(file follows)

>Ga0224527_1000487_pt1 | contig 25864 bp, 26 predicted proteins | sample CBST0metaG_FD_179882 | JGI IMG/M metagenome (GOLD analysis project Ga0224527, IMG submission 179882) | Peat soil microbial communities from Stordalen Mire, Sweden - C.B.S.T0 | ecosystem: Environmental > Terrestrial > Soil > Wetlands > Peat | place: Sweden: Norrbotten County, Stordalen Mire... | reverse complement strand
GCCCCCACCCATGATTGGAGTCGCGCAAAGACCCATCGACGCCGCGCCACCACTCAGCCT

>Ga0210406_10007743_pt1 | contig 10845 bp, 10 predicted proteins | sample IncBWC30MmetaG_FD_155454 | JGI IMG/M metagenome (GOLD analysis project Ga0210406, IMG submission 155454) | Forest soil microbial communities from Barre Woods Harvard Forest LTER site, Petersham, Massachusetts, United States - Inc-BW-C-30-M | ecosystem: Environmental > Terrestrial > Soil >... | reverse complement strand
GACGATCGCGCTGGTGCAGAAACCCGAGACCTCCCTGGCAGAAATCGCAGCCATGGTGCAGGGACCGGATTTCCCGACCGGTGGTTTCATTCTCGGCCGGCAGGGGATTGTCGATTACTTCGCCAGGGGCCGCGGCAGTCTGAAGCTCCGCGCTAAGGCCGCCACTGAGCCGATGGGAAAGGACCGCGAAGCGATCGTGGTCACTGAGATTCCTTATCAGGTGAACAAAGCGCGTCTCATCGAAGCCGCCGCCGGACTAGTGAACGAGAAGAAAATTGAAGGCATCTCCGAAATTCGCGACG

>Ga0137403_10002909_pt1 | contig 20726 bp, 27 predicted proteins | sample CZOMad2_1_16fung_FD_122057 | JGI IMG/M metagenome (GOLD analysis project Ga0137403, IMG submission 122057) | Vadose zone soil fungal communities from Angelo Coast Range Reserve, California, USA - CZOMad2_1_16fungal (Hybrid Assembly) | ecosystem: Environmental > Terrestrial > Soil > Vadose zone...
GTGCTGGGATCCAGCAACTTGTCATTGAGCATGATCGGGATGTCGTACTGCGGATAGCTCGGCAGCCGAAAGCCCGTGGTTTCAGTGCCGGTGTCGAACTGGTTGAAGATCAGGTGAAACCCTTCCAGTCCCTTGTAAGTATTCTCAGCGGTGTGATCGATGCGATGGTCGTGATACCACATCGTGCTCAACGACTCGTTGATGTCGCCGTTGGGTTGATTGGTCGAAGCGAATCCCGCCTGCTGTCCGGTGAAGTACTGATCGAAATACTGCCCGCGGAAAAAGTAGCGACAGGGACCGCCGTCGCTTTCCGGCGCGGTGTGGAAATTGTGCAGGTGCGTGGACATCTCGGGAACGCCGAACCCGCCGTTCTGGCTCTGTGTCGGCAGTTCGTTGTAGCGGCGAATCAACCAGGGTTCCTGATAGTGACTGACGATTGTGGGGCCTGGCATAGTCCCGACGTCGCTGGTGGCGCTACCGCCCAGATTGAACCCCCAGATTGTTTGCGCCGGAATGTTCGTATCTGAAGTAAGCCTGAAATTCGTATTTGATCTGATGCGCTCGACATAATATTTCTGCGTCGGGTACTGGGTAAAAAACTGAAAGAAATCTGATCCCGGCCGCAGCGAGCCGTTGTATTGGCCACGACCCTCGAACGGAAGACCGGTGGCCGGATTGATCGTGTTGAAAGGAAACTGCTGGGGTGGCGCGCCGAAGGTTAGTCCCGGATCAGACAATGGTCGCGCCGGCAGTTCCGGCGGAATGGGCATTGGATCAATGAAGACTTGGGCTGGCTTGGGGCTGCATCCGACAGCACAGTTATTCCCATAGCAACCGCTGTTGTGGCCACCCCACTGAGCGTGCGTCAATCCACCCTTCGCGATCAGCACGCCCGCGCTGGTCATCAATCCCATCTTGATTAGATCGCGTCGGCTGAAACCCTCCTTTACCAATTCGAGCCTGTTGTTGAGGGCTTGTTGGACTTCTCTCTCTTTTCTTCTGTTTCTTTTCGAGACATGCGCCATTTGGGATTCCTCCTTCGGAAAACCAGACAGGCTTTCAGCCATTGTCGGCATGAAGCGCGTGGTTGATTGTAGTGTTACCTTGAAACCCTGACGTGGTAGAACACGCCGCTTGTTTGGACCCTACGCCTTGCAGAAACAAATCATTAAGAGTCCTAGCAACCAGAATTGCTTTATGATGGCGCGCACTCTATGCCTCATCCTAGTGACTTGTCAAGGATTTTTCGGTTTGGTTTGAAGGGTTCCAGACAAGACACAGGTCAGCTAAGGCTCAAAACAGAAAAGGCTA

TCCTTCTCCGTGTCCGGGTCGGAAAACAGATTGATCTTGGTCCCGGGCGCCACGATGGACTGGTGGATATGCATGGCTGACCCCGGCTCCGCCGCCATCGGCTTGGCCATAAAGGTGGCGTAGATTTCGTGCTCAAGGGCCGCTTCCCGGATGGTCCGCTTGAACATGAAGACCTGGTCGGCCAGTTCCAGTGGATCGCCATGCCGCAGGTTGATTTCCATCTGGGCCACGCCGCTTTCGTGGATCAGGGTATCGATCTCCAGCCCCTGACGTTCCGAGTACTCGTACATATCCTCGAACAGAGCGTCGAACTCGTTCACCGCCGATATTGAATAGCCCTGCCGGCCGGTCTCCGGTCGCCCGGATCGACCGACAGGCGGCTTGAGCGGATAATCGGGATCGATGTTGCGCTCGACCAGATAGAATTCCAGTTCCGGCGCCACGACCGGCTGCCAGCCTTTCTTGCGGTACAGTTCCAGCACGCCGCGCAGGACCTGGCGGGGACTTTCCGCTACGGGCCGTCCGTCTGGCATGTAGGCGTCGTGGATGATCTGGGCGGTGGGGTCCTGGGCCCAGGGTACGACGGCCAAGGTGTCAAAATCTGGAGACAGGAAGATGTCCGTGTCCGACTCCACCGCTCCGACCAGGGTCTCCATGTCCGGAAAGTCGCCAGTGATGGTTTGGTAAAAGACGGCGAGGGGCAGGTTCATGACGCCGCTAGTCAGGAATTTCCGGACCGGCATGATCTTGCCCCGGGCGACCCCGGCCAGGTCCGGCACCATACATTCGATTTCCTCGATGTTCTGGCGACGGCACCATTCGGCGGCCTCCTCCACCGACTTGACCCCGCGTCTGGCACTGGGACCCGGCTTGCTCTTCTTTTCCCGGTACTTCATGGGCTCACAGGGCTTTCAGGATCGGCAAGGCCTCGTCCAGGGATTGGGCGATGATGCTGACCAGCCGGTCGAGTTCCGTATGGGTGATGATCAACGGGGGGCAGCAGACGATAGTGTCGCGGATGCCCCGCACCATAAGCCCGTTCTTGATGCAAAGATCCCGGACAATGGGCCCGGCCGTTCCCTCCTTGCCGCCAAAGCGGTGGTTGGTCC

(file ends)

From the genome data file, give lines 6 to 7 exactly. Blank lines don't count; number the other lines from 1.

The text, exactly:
GTGCTGGGATCCAGCAACTTGTCATTGAGCATGATCGGGATGTCGTACTGCGGATAGCTCGGCAGCCGAAAGCCCGTGGTTTCAGTGCCGGTGTCGAACTGGTTGAAGATCAGGTGAAACCCTTCCAGTCCCTTGTAAGTATTCTCAGCGGTGTGATCGATGCGATGGTCGTGATACCACATCGTGCTCAACGACTCGTTGATGTCGCCGTTGGGTTGATTGGTCGAAGCGAATCCCGCCTGCTGTCCGGTGAAGTACTGATCGAAATACTGCCCGCGGAAAAAGTAGCGACAGGGACCGCCGTCGCTTTCCGGCGCGGTGTGGAAATTGTGCAGGTGCGTGGACATCTCGGGAACGCCGAACCCGCCGTTCTGGCTCTGTGTCGGCAGTTCGTTGTAGCGGCGAATCAACCAGGGTTCCTGATAGTGACTGACGATTGTGGGGCCTGGCATAGTCCCGACGTCGCTGGTGGCGCTACCGCCCAGATTGAACCCCCAGATTGTTTGCGCCGGAATGTTCGTATCTGAAGTAAGCCTGAAATTCGTATTTGATCTGATGCGCTCGACATAATATTTCTGCGTCGGGTACTGGGTAAAAAACTGAAAGAAATCTGATCCCGGCCGCAGCGAGCCGTTGTATTGGCCACGACCCTCGAACGGAAGACCGGTGGCCGGATTGATCGTGTTGAAAGGAAACTGCTGGGGTGGCGCGCCGAAGGTTAGTCCCGGATCAGACAATGGTCGCGCCGGCAGTTCCGGCGGAATGGGCATTGGATCAATGAAGACTTGGGCTGGCTTGGGGCTGCATCCGACAGCACAGTTATTCCCATAGCAACCGCTGTTGTGGCCACCCCACTGAGCGTGCGTCAATCCACCCTTCGCGATCAGCACGCCCGCGCTGGTCATCAATCCCATCTTGATTAGATCGCGTCGGCTGAAACCCTCCTTTACCAATTCGAGCCTGTTGTTGAGGGCTTGTTGGACTTCTCTCTCTTTTCTTCTGTTTCTTTTCGAGACATGCGCCATTTGGGATTCCTCCTTCGGAAAACCAGACAGGCTTTCAGCCATTGTCGGCATGAAGCGCGTGGTTGATTGTAGTGTTACCTTGAAACCCTGACGTGGTAGAACACGCCGCTTGTTTGGACCCTACGCCTTGCAGAAACAAATCATTAAGAGTCCTAGCAACCAGAATTGCTTTATGATGGCGCGCACTCTATGCCTCATCCTAGTGACTTGTCAAGGATTTTTCGGTTTGGTTTGAAGGGTTCCAGACAAGACACAGGTCAGCTAAGGCTCAAAACAGAAAAGGCTA

TCCTTCTCCGTGTCCGGGTCGGAAAACAGATTGATCTTGGTCCCGGGCGCCACGATGGACTGGTGGATATGCATGGCTGACCCCGGCTCCGCCGCCATCGGCTTGGCCATAAAGGTGGCGTAGATTTCGTGCTCAAGGGCCGCTTCCCGGATGGTCCGCTTGAACATGAAGACCTGGTCGGCCAGTTCCAGTGGATCGCCATGCCGCAGGTTGATTTCCATCTGGGCCACGCCGCTTTCGTGGATCAGGGTATCGATCTCCAGCCCCTGACGTTCCGAGTACTCGTACATATCCTCGAACAGAGCGTCGAACTCGTTCACCGCCGATATTGAATAGCCCTGCCGGCCGGTCTCCGGTCGCCCGGATCGACCGACAGGCGGCTTGAGCGGATAATCGGGATCGATGTTGCGCTCGACCAGATAGAATTCCAGTTCCGGCGCCACGACCGGCTGCCAGCCTTTCTTGCGGTACAGTTCCAGCACGCCGCGCAGGACCTGGCGGGGACTTTCCGCTACGGGCCGTCCGTCTGGCATGTAGGCGTCGTGGATGATCTGGGCGGTGGGGTCCTGGGCCCAGGGTACGACGGCCAAGGTGTCAAAATCTGGAGACAGGAAGATGTCCGTGTCCGACTCCACCGCTCCGACCAGGGTCTCCATGTCCGGAAAGTCGCCAGTGATGGTTTGGTAAAAGACGGCGAGGGGCAGGTTCATGACGCCGCTAGTCAGGAATTTCCGGACCGGCATGATCTTGCCCCGGGCGACCCCGGCCAGGTCCGGCACCATACATTCGATTTCCTCGATGTTCTGGCGACGGCACCATTCGGCGGCCTCCTCCACCGACTTGACCCCGCGTCTGGCACTGGGACCCGGCTTGCTCTTCTTTTCCCGGTACTTCATGGGCTCACAGGGCTTTCAGGATCGGCAAGGCCTCGTCCAGGGATTGGGCGATGATGCTGACCAGCCGGTCGAGTTCCGTATGGGTGATGATCAACGGGGGGCAGCAGACGATAGTGTCGCGGATGCCCCGCACCATAAGCCCGTTCTTGATGCAAAGATCCCGGACAATGGGCCCGGCCGTTCCCTCCTTGCCGCCAAAGCGGTGGTTGGTCC